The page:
The present study results link the systemic effects of induced periodontitis with changes in hepatic tissues such as microvesicular steatosis, likely caused by an increase in oxidative stress and lipid peroxidation. The findings from the present study implicate an association between a decrease of pericytes and liver disease caused by ligature-induced periodontitis in rats.
Objective. The aim of this systematic review was to investigate the advances in the study of medicinal plants and their biologic effects on periodontitis in animal models. Study Design. A systematic search was conducted by three independent researchers, who screened articles published up to March/2016, to identify the studies that contained sufficient and clear information on the association of the medicinal plants and periodontitis in murine models. The searches were performed using PubMed, Cochrane, and Science Direct databases. Results. After a critical analysis of titles and abstracts, 30 studies were finally eligible for analysis. The studies presented a great diversity of the experiment designed regarding the methods of induced periodontitis and the evaluation of the medicinal plants efficacy. None of the studies described the possible toxic effects associated with the administration of the plant material to animals and whether they could prevent damage to organs caused by systemic effect of induced periodontitis. Gel-based formulations containing plant substances are seen as an interesting strategy to treat periodontitis. Conclusions. In this systematic review, the state-of-the-art knowledge on the medicinal plants and the induced periodontitis was critically evaluated and discussed from the experiment designed to the possible clinical application.
Ectodermal dysplasia (ED) is a genetically heterogeneous condition resulting from clinical anomalies of structures derived from the ectoderm, such as the hair, nails, sweat glands, and teeth. This clinical report presents the case of a child diagnosed with hypohidrotic ED at 2 years of age; clinical and imaging evaluation was performed with 6-year follow-up, and we present details of the prosthetic dental care, with a 12-month follow-up. The patient's masticatory capacity had improved, leading to the child gaining 4 kg. In conclusion, prosthetic management was noninvasive and appeared to lead to developmental benefits for the patient.
Paradental cyst is an inflammatory odontogenic cyst in the mandibular area, with a rare occurrence of 0.9-4.7% among odontogenic cysts, developing laterally with the cementoenamel junction of a totally or partially erupted molar. [1,2] It was first described by Main in 1970  and Craig suggested the name paradental cyst.  The World Health Organization (WHO) has defined the paradental cyst as a cyst occurring near to the cervical margin of the lateral aspect of a root as a consequence of an inflammatory process in a periodontal pocket. A distinctive form of the paradental cyst arises on the buccal and distal aspects of erupted mandibular molars where there is a history of pericoronitis.  Patients report different degrees of pain, tenderness, and swelling and, in some cases, it can be observed along with suppuration through the periodontal pocket. [2,6] Radiographically, the paradental cyst can have different features depending on the superposition of anatomical structures, presence of infection, and size and location of lesion,  however, is often presented as a well-defined A B S T R A C T Paradental cyst is an inflammatory odontogenic cyst linked with mandibular molars. The occurrence rate of the lesion ranges from 0.9 to 4.7% suggesting its infrequency. The histopathologic findings in hematoxylin and eosin routine staining are not pathognomonic, and the correlation with clinical and imaging characteristics is essential to establish the final diagnosis. The periapical radiographs show a unilocular radiolucency on the distal or disto/buccal aspect of the involved tooth, however, the lesion can superimpose over the roots and mimic periapical pathology. We report the imaging features of a rare bilateral paradental cyst with an emphasis on magnetic resonance imaging and cone beam computed tomography to help a correct identification and characterization of the cyst and to reliably establish the diagnosis.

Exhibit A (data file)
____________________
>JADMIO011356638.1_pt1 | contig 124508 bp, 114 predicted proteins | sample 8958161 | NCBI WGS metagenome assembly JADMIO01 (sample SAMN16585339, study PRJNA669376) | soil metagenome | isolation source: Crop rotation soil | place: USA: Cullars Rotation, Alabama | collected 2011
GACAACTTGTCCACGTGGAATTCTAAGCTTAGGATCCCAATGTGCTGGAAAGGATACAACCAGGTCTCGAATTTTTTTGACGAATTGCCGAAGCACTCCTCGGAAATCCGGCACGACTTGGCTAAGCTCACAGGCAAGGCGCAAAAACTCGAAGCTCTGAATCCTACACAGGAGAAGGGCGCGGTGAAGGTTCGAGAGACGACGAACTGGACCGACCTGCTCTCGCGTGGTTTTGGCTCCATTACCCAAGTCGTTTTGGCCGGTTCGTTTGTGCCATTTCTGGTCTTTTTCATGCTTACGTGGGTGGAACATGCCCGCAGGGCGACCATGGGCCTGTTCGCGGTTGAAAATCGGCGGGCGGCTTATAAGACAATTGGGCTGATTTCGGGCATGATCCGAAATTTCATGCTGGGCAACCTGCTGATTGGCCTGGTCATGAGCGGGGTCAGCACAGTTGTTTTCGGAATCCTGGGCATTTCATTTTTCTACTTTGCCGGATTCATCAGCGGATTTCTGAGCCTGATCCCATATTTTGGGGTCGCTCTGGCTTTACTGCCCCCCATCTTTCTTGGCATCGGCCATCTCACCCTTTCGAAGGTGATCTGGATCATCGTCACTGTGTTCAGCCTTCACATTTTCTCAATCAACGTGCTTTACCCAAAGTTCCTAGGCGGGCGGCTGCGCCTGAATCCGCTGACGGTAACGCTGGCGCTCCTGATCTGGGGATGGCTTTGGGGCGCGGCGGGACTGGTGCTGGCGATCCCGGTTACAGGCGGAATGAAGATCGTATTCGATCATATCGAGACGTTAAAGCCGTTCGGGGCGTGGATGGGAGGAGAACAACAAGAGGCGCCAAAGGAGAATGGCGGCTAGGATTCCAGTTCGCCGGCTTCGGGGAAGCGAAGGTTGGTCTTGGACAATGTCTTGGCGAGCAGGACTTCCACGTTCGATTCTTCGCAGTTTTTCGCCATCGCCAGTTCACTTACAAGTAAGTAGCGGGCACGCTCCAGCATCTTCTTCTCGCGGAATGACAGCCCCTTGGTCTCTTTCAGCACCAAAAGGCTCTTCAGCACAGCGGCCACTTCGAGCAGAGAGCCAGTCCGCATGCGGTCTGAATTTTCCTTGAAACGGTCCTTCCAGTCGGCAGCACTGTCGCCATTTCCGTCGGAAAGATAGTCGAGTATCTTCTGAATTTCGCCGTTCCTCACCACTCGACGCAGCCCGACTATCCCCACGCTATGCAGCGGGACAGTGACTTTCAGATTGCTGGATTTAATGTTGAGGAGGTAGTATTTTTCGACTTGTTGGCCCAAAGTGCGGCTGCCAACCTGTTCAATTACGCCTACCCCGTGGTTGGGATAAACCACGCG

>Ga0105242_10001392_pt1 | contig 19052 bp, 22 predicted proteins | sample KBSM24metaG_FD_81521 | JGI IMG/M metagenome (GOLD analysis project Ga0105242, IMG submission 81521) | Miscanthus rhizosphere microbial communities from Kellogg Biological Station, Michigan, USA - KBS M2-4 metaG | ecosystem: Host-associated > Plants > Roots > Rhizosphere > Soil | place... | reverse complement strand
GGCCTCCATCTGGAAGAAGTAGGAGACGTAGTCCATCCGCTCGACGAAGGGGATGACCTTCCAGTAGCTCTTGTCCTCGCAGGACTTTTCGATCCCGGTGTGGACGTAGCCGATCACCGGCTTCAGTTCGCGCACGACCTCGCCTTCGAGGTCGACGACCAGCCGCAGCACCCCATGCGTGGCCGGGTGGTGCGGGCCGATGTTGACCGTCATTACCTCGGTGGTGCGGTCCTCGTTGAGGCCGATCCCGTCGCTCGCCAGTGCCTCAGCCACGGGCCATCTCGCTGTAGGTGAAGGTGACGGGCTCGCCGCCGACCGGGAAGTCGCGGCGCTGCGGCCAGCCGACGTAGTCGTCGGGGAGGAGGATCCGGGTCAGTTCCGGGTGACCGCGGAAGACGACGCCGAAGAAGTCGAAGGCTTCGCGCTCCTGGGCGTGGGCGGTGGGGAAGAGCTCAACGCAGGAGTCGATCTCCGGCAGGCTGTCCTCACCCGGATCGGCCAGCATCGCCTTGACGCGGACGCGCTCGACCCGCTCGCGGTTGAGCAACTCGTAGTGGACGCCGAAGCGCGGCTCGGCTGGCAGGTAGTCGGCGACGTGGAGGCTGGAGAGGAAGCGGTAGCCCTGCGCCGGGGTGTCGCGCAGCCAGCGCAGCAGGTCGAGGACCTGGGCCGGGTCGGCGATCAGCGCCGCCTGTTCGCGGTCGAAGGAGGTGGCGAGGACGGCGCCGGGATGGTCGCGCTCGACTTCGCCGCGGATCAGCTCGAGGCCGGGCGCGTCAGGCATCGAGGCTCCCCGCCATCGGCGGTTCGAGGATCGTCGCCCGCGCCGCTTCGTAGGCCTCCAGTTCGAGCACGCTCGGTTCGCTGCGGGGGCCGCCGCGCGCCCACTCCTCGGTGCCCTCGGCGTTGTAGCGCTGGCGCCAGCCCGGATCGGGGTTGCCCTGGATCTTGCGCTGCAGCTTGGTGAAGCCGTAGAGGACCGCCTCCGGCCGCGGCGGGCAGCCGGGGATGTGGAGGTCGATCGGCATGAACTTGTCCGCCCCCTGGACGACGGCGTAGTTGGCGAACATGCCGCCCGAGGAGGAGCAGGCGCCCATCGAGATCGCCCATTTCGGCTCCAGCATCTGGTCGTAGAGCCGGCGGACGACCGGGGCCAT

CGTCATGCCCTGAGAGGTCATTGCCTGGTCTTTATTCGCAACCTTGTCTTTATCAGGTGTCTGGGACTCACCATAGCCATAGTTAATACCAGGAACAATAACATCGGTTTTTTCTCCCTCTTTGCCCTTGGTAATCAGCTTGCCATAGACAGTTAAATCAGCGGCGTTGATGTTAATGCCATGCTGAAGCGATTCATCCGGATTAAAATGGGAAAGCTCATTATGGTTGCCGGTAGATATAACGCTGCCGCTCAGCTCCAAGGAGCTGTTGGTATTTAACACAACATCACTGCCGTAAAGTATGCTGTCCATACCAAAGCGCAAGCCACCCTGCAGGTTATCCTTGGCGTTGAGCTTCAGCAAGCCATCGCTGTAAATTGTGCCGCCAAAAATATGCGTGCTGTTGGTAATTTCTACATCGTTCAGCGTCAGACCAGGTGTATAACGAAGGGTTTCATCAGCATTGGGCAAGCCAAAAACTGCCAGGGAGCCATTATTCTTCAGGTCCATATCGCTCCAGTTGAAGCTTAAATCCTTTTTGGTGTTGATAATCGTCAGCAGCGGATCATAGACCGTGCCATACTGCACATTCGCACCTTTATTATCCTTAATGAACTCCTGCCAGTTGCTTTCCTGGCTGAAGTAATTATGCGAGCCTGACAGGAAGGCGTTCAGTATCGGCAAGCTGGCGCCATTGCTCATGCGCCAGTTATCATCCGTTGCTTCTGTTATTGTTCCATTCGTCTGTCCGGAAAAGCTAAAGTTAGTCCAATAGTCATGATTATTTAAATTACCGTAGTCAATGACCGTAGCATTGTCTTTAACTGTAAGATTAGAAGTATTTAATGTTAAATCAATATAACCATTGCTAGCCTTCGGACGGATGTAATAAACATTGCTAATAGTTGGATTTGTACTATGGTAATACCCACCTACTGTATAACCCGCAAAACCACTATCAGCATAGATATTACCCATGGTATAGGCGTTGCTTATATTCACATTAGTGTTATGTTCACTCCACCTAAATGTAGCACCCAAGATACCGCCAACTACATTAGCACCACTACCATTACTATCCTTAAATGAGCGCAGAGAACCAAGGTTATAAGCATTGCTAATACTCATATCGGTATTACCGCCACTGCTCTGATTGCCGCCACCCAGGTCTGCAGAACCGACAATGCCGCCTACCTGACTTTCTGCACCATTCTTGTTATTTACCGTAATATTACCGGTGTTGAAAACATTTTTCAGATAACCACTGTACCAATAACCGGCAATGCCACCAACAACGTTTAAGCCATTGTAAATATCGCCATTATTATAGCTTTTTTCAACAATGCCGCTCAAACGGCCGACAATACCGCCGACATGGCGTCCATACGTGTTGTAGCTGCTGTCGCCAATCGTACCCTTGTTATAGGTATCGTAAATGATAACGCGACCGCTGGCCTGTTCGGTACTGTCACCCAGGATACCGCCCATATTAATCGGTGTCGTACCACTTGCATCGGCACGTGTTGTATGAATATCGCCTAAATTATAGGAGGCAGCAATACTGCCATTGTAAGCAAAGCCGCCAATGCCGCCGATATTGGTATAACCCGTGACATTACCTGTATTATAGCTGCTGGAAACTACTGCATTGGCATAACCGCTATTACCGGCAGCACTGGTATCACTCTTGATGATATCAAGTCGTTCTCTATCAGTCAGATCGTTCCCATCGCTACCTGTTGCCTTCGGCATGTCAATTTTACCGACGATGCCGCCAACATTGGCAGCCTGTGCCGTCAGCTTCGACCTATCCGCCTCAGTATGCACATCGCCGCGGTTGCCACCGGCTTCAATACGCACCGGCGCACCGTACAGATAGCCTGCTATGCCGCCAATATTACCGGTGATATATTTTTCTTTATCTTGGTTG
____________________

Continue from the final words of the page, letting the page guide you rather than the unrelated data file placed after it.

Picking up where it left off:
<p>Magnetic resonance imaging (MRI) is a type of imaging study considered the gold standard in the analysis of the internal structure and content of intraosseous lesions, allowing for their inherent characteristics of acquisition, determine the nature and differential diagnosis between changes that have aspects Similar to other imaging modalities, such as on radiographs and computed tomography (CT) and also has the great advantage of not being an invasive method, since it does not use ionizing radiation.The ultrasound (U.S.) and MRI provides images without showing deleterious effects to living organisms, enabling the differentiation between solid and cystic lesions, however, lacks the ability of MRI to provide an anatomical detailing determined, nor information about the chemical composition of the lesions, which would be crucial in determining the diagnosis of the same. The dentigerous cyst is among the most frequent odontogenic lesions that affect the maxillomandibular complex, requiring a thorough assessment of its extent and proximity to anatomical structures as well as the differential diagnosis with other lesions. This study aimed to emphasize the use of MRI and U.S. in the diagnosis of lesions dentomaxilofaciais, describing a clinical case of dentigerous cyst in these imaging modalities were used as complementary tests.<strong></strong></p>
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